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Finances & Money

Reader Counterpoint: Minimum wage is for sissies!

Reader Eric Faith sent me two counterpoints to my article “10 reasons why you shouldn’t complain about paying taxes“. I posted the first article titled “Social Security is far from a good thing” yesterday, and today I’ll follow it up with a counterpoint to my comments about minimum wage.

Minimum Wage should be Minimally Managed

To answer Clever Dude’s comment:

“Worker protection legislation like minimum wage (clarified based on comments). I got my first job at age 15 working at McDonald’s (technically, I started 3 months prior with a paper route), and have been working ever since. Throughout college, I depended on my part-time income to finance my social and academic life. If there was no minimum wage enforcement, who knows how little I would have been making. Beyond that, millions of Americans depend on minimum wage to pay the bills. Luckily, state governments are passing more legislation to increase the minimum wage.”

Although we all want to help the poor and protect workers, raising the minimum wage is not the answer. Raising the minimum wage actually hurts minimum wage earners and does little to combat poverty.

From a business perspective, if a business depends on minimum wage earners and the wage is mandated up, they aren’t going to shrug their shoulders and go along with it. No, businesses will have to adjust by either reducing costs or increasing prices. A likely cost savings would be cutting workers that aren’t worth the cost of a higher minimum wage. Raising prices will also eventually hurt the workers because it will make their business less competitive. Either way, there will be less demand for minimum wage workers. Better to have a low paying job, than none at all.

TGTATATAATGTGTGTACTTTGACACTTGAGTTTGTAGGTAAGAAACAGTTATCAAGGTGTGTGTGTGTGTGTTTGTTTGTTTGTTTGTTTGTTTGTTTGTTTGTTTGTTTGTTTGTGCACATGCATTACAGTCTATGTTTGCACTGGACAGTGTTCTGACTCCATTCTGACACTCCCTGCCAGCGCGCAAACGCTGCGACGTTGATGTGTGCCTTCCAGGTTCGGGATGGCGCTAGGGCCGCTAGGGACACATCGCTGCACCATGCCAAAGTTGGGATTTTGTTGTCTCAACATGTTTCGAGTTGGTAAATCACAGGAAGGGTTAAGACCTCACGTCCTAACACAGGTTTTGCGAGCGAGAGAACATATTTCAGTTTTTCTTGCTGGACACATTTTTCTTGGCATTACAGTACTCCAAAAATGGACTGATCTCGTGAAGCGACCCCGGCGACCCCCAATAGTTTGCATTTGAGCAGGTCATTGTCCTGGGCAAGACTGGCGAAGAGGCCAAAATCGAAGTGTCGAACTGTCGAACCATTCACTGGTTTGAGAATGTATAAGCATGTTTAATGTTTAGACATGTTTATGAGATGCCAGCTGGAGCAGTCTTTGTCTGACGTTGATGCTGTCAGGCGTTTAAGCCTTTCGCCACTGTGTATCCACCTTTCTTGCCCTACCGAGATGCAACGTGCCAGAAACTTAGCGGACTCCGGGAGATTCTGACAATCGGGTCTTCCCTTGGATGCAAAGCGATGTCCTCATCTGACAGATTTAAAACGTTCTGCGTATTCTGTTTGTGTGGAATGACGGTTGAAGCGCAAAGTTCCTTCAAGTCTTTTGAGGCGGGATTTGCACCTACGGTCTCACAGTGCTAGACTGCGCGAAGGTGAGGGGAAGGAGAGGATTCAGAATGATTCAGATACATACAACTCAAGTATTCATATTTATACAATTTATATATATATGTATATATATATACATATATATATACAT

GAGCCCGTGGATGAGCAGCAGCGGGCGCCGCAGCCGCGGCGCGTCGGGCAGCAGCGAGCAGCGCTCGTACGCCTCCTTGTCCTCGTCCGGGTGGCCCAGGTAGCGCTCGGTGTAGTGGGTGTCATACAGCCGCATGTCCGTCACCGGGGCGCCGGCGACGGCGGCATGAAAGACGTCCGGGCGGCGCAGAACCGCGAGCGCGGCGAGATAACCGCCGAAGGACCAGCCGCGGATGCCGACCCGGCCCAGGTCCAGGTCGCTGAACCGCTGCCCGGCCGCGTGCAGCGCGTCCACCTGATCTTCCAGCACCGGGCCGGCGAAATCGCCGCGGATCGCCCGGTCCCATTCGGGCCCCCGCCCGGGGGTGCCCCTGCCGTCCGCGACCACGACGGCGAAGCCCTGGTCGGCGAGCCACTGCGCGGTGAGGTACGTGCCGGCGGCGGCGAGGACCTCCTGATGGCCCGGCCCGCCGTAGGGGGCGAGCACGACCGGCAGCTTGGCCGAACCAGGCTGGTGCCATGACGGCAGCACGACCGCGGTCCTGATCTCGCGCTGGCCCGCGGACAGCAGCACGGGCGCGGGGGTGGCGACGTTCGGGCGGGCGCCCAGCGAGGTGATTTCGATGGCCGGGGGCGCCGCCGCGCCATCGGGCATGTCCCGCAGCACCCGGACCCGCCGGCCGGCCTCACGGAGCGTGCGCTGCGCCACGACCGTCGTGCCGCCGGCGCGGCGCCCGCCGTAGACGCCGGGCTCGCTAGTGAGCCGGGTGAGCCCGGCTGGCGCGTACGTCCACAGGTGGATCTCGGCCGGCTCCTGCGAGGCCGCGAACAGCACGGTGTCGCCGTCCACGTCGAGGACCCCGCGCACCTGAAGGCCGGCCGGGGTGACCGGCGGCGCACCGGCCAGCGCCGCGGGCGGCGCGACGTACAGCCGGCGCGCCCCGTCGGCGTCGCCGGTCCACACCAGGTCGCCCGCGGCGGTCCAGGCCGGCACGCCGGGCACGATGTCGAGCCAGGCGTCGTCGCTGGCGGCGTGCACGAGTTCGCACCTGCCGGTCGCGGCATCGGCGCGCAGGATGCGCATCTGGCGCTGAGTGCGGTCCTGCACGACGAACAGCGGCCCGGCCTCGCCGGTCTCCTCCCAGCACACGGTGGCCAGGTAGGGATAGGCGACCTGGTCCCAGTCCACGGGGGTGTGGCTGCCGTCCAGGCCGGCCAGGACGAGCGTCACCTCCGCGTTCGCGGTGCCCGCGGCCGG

From a personal perspective, the majority of minimum wage earners don’t depend on the minimum wage to pay the bills. Only one in five minimum wage-earners lives in a family that falls below the poverty line. Many minimum wage earners only work part-time, are young, and live in households making a decent wage. (60% work part time, 50% are under 25, average family income is 50k)

Furthermore, many of these entry-level jobs allow unskilled workers the opportunity to become more productive so they can be worth more. (I got a small raise shortly after starting my minimum wage job) We need these entry-level jobs and to allow people to grow on their own.

To give Clever Dude credit, over 1 million people in our country could really use that raise! However, I would rather offer direct assistance or education. Managing the minimum wage would only hurt them.

For additional information check out: http://www.heritage.org/Research/Labor/minimumwage.cfm

Thanks Eric! What do the rest of you think about the Minimum Wage issue?

If you ever want your own article posted on Clever Dude, whether in response to one of my articles, or a brand new article of your own, feel free to contact me directly. I won’t promise it will be posted, but I love hearing your opinions and I want my readers to be heard too!

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Clever Dude

3 Comments

  • You know, I came from a rough childhood, but never did I have aspirations of having a minimum-wage job. I think it’s a necessary institution for people to learn how to be part of a simple work flow. And while I think the minimum wage should remain competitive with the market, I don’t believe people who make minimum wage should complain. Quite simply they need to get their priorities in order, as does the rest of this country. Education, short of natural skill and talent provides a clear path to earning a wage that is competitive and consistent with their life style needs.

    Juan

  • I have never had a minimum wage job, but I’ve had a lower-wage job, and I do think that a low-paying job is better than a no-paying unemployment. Especially with the high availability of Credit Cards.

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